As atmospheric carbon dioxide increases, the planet won't get as hot as previous studies have indicated, new research shows.
The authors of the National Science Foundation-funded study say there's no doubt that global warming is real, and that increases in atmospheric CO2 will have multiple serious impacts.
However, their data suggests that a doubling of CO2 wouldn't increase the rate of global warming by as much as the worst estimates of some previous studies – or even than projected by the Intergovernmental Panel on Climate Change report in 2007.
"Many previous climate sensitivity studies have looked at the past only from 1850 through today, and not fully integrated paleoclimate date, especially on a global scale," says Andreas Schmittner, an Oregon State University researcher.
"When you reconstruct sea and land surface temperatures from the peak of the last Ice Age 21,000 years ago – which is referred to as the Last Glacial Maximum – and compare it with climate model simulations of that period, you get a much different picture."
The 2007 IPCC report estimated that the air near the surface of the Earth would warm on average by 2 to 4.5 degrees Celsius with a doubling of atmospheric CO2 from pre-industrial standards. The mean, or 'expected value' increase was 3.0 degrees.
Some previous studies have claimed the impacts could be much more severe. However, those based on data going back only to 1850 are affected by large uncertainties in the effects of dust and other small particles in the air that reflect sunlight and can influence clouds, or by the absorption of heat by the oceans.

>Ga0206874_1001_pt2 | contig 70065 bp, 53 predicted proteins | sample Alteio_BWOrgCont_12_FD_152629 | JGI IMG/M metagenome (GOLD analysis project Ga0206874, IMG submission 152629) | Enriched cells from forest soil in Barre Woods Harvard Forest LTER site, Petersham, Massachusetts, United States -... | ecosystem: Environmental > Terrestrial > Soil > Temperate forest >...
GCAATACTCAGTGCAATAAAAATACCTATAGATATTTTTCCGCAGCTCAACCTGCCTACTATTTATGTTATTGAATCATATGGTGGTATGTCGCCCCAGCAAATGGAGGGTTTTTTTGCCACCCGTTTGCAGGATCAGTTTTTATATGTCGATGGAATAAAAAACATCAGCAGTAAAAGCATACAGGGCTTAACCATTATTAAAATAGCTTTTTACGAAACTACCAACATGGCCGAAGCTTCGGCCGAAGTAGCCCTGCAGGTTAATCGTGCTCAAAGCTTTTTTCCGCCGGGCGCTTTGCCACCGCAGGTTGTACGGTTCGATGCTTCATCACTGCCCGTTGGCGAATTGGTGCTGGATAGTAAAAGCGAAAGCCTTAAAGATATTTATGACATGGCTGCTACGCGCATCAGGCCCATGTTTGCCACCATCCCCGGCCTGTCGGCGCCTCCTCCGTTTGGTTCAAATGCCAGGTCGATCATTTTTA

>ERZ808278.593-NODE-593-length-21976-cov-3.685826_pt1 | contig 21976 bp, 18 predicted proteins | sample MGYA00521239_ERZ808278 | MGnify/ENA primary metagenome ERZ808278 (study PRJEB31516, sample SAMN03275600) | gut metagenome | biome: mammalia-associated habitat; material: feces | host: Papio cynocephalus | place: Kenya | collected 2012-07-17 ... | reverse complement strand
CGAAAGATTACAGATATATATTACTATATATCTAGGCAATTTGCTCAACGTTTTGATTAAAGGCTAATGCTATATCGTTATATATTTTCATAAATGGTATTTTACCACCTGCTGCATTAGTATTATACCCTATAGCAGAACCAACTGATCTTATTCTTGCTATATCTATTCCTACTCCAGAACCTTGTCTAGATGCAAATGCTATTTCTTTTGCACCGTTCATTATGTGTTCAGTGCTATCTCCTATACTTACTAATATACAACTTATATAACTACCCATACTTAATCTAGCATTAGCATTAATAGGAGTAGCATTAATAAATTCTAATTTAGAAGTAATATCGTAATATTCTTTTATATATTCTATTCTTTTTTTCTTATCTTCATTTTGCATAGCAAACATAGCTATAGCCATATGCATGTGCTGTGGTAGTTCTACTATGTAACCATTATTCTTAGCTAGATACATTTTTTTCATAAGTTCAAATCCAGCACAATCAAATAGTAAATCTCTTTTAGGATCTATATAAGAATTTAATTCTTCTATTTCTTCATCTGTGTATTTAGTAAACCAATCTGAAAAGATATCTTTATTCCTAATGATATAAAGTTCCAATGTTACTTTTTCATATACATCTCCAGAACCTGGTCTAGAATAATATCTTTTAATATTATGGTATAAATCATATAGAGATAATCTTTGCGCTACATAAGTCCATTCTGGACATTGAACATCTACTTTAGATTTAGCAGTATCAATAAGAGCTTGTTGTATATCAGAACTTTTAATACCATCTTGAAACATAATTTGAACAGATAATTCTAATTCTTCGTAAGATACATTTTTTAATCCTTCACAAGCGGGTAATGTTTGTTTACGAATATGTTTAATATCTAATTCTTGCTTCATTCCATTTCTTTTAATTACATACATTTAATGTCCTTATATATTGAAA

To lower the degree of uncertainty, Schmittner and his colleagues used a climate model with more data and found that there are constraints that preclude very high levels of climate sensitivity.
They compiled land and ocean surface temperature reconstructions from the Last Glacial Maximum and created a global map of those temperatures. During this time, atmospheric CO2 was about a third less than before the Industrial Revolution, and levels of methane and nitrous oxide were much lower.
Because much of the northern latitudes were covered in ice and snow, sea levels were lower, the climate was drier (less precipitation), and there was more dust in the air.
The new simulations include these factors, and change the assessment of climate models in many ways, says Schmittner.
High sensitivity climate models – more than 6 degrees – suggest that the low levels of atmospheric CO2 during the Last Glacial Maximum would result in a 'runaway effect' that would have left the Earth completely ice-covered.
"Clearly, that didn't happen," Schmittner said. "Though the Earth then was covered by much more ice and snow than it is today, the ice sheets didn't extend beyond latitudes of about 40 degrees, and the tropics and subtropics were largely ice-free – except at high altitudes. These high-sensitivity models overestimate cooling."
On the other hand, models with low climate sensitivity – less than 1.3 degrees – underestimate the cooling almost everywhere at the Last Glacial Maximum, the researchers say. The closest match, with a much lower degree of uncertainty than most other studies, suggests climate sensitivity is about 2.4 degrees.
Schmittner says that continued unabated fossil fuel use could lead to similar warming of the sea surface as reconstruction shows happened between the Last Glacial Maximum and today.
"Hence, drastic changes over land can be expected," he says. "However, our study implies that we still have time to prevent that from happening, if we make a concerted effort to change course soon."